Until just recently Appleâ€™s competition had the ultra-portable end of the MP3 player market all to themselves. Steve Jobsâ€™ idea of producing a â€˜Miniâ€™ player was to shrink the iPod slightly, or take away so much usable functionality as to limit the appeal of his companyâ€™s smallest player â€“ the â€˜shuffleâ€™ â€“ to a very small audience.
Thatâ€™s until the arrival of the nano, of course, when in one fell swoop Apple greedily snatched the last remaining enclave of the market for itself by producing a player that was not only beautifully designed and easy to use, but also (unusually for Apple) amazingly good value for money.
It must have seemed like manna from heaven when those well-publicised problems with the nanoâ€™s screen emerged. And though this development wonâ€™t slow sales for long, it will have given some pause for thought. For this reason there will at least still be some out there interested in buying a flash player that isnâ€™t a iPod nano and for these folk Creativeâ€™s version may well be on the short list.
Now weâ€™ve never been fans of the way Creative has designed its MP3 players â€“ theyâ€™ve always looked more sweet shop than sleek and sophisticated â€“ and the new Zen Nano (with a capital â€˜Nâ€™)) is not about to change our minds. Yes, you can get it in eight different colours, but thatâ€™s about the limit of its appeal. The Zen Nano looks cheap, feels plasticky and seems designed to fit in more with a childâ€™s toy collection than your expensive executive phone, PDA and laptop. Good design is no longer a nice to have, especially when it comes to personal audio devices â€“ itâ€™s essential, and the Zen Nano is a big disappointment.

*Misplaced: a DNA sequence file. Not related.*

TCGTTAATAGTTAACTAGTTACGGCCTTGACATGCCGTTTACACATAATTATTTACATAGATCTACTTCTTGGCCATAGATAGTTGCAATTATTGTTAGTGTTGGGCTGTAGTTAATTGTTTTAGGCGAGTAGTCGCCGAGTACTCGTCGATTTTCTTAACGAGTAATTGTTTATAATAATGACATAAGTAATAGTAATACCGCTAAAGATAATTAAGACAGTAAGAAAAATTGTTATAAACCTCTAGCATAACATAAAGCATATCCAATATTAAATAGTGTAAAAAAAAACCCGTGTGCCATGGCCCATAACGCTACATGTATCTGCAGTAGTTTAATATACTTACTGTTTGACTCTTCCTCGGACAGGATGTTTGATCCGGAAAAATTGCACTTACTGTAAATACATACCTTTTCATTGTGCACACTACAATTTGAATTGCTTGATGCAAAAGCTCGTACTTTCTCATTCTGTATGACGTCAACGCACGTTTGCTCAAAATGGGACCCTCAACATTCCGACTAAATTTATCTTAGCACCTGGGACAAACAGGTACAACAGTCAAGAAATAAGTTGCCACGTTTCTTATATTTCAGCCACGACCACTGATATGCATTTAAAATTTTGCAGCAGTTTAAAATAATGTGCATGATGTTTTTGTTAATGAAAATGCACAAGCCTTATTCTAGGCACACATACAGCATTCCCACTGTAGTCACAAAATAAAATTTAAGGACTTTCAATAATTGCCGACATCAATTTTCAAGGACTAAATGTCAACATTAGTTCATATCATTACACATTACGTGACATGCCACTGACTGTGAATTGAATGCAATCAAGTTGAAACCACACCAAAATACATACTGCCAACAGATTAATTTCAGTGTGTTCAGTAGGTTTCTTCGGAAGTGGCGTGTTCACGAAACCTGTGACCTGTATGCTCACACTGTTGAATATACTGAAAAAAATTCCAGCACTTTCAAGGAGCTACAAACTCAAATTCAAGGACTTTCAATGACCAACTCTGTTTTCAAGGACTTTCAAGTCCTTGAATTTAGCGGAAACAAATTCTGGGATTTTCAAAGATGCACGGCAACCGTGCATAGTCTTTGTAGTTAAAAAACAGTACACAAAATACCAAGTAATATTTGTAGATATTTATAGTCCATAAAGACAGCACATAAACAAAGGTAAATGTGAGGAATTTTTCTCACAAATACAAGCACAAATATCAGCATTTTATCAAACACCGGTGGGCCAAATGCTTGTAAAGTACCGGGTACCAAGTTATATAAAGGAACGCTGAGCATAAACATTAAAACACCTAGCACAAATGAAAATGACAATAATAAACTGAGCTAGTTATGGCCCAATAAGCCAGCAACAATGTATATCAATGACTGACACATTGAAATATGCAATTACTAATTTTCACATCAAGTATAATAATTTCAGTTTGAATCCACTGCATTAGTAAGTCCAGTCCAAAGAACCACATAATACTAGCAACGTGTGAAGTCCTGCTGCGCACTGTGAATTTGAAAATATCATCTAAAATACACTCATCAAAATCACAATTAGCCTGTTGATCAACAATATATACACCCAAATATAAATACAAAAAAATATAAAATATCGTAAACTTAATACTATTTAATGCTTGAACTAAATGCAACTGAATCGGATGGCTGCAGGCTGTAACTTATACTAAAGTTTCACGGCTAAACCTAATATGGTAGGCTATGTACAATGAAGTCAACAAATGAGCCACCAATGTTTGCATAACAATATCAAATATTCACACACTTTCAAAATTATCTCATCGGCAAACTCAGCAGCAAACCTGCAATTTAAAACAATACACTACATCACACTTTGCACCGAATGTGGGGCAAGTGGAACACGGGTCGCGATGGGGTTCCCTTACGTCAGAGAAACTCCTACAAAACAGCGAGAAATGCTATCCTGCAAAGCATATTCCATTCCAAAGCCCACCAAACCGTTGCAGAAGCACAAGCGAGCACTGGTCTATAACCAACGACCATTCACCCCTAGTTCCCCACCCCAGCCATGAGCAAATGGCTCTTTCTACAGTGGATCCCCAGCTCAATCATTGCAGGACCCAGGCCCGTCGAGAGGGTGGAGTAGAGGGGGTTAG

Fortunately, the Zen Nano does have redeeming features. It feels like it would be difficult to break, is very small and extremely light. Hang it around your neck on the supplied strap and youâ€™ll hardly know itâ€™s there. It weighs around 34-35g with the battery in, is just over a centimetre thick and measures 6.55cm long by 3.55cm wide.
Itâ€™s easy to use, too, something that you canâ€™t say of iriverâ€™s T20 with its fiddly buttons and counter-intuitive menu system. All of the buttons can be pressed without having to contort your hands unnaturally and the scroll wheel on the side of the device works well as a navigational control once youâ€™ve got used to it. Even the orientation of the screen can be changed so the device can be used comfortably in one hand by both right and left-handers.